The tale focuses on the rebellious Zelda, the daughter of a junk shop owner who is surprised by her daughter’s attitude because when she was her age, she was only concerned with ‘contracting herpes’. Zelda wants what the seemingly more privileged have and instigates a rebellion, leading an army of children to take over the more affluent parts of town. This leads to a reaction from the mayor of the town to take direct action against the so-called riff-raff by insidiously luring them with sweets that ultimately pacify their ebullient behaviour, thus depriving them of their innocence and condoning them to a life of misery, characterised by their surroundings.

It is the central character of the Caretaker, who I feel stole the performance. Visually, he reminded me of Edward Scissorhands (minus the scissors); pale faced, forlorn and desperate to escape the ominous surroundings but destined to remain in place which ultimately defined him. His delivery was note perfect and he brought laughter every time he was on stage.

If you have the opportunity to see this wonderful performance then make every effort to obtain a ticket. My sole quibble was the performance was not long enough!

Saint François d’Assise review

Despite the sweltering summer heat in Madrid, a prestigious crowd gathered to see the opening performance of Massiaen’s Saint François d’Assise. It has been touted as one of the most significant cultural events of 2011. Queen Sofia of Spain, the Minister of Culture, the city’s archbishop, the mayor, along with a crowd of others on the list of Madrid’s “who’s who”.  This eminent audience who flocked to the edge of the city at the theatre’s summer residence at the Madrid Arena gave the evening an immediate sense of gravitas.

This sporting arena does not suit opera. The silver bleachers, despite being covered in black padding, are still bleachers. It felt strange to have ¾ of the audience (what would normally be in the round) empty. And table cloths were placed over the areas where normally beer and other spectator sport food is served.

Massiaen’s only opera premiered in Paris 1983, so is relatively contemporary in operatic terms. The gargantuan work, running nearly 6 hours in total, is a well-known favourite of Teatro Real’s Belgian Artistic Director, Gerard Mortier.  The celebrated and renowned director has included the piece in every programme for which he has been in charge.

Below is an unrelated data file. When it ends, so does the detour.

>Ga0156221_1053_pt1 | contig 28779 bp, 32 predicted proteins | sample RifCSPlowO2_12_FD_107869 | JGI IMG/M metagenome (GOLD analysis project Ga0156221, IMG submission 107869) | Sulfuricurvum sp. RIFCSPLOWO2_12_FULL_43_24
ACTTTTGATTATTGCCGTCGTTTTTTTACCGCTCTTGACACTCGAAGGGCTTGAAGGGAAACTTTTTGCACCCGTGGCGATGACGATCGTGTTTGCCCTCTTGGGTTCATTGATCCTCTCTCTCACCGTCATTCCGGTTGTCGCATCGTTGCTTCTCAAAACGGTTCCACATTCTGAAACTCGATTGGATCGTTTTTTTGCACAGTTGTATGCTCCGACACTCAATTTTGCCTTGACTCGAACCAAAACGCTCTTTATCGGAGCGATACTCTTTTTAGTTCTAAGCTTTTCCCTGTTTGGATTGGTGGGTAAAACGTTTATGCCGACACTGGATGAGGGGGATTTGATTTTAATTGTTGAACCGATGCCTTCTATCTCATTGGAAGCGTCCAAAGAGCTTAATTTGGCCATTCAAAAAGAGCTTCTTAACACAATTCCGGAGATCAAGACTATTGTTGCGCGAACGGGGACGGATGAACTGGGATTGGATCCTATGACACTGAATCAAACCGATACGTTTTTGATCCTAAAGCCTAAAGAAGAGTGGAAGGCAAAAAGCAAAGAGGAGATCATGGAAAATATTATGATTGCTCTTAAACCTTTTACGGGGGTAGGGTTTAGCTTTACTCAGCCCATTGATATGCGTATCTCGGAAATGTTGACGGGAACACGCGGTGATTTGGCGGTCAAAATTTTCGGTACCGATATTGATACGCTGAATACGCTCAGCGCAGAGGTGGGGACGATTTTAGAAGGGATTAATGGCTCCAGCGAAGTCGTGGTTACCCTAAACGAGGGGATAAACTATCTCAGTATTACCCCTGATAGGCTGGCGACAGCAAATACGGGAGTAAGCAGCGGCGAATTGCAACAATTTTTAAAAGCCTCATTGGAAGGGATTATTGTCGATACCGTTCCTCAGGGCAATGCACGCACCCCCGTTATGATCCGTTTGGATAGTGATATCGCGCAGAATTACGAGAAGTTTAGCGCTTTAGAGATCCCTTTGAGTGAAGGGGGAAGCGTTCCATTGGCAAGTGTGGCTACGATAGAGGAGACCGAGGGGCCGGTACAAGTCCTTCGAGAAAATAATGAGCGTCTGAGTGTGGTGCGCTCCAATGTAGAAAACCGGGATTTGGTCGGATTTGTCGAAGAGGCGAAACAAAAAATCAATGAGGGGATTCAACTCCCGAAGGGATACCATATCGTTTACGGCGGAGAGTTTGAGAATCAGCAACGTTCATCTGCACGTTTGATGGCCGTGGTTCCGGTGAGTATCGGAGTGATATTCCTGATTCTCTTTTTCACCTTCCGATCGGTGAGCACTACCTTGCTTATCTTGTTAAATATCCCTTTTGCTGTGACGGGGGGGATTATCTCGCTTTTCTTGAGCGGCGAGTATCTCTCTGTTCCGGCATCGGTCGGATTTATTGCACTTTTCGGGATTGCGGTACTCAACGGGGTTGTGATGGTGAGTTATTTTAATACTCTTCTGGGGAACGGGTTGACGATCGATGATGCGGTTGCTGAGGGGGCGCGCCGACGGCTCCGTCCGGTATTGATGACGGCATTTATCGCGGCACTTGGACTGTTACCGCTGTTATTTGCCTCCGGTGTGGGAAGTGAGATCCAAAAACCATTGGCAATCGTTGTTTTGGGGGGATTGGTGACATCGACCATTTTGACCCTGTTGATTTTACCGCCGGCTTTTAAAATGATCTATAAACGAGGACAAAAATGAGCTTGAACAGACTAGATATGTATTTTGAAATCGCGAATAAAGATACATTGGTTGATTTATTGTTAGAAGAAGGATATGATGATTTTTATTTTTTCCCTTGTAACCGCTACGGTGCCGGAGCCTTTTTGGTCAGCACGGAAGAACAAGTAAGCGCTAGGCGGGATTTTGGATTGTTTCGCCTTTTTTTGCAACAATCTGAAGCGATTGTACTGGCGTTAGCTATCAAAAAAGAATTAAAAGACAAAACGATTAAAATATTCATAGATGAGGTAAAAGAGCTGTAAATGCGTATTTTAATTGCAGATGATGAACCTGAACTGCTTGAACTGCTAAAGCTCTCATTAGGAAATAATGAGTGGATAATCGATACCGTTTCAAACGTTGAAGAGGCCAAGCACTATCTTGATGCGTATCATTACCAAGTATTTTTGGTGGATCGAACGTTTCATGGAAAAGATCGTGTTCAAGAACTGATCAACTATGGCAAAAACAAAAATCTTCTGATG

This production was originally meant to be presented at New York City’s Armory during which time Mr. Mortier was meant to be the director of the new York Opera, however after a lack of fundraising and therefore funds, he chose to settle his artistic perch in Madrid instead. As a director, Mortier takes risks and pushes the boundaries. He is a gift to the operatic stages of our time.

This oratorio based opera consists of 8 scenes  from the saint’s life.  The piece is enormous: 6 hours in length, an orchestra of over 120 musicians, an enormous percussion section by operatic standards, and a chorus of 150 voices. It is truly an opera of operatic proportions.  While appreciating the skill and musicianship of the composition, the work is repetitive and at times obvious. In particular, the repeated thee of the same melody playing before a character sings becomes rather dull. Messiaen also lacks the dramatic undertone which so often spurs opera along their arching plot.

One cannot help but ponder how a crafty and well-thought cut could enhance this lengthy and at times tiresome experience. Unless of course the aim as an operatic “Einstein on the Beach”?

The stage was mostly encumbered by Emilia and Ilya Kabakov’s 22 tonne dome decorated with stained glass and tilted onto its side. It is a gargantuan, imposing piece. Although it fills this arena space, it feels static and at times irrelevant.  The shifting colours felt arbitrary. The performers were confined to a narrow metal walkway that surrounded  the musicians.

The orchestra was led by the Messiaen-specialist Sylvain Cambreling. This is an extremely complicated score and, as many contemporary pieces are, difficult to follow. Cambreling led with clear direction and the necessary confidence to convincingly perform such a challenging piece. The SWR Baden-Baden – Freiburg Symphony Orchestra did well to fill the huge arena and to accommodate such an imposing percussion section.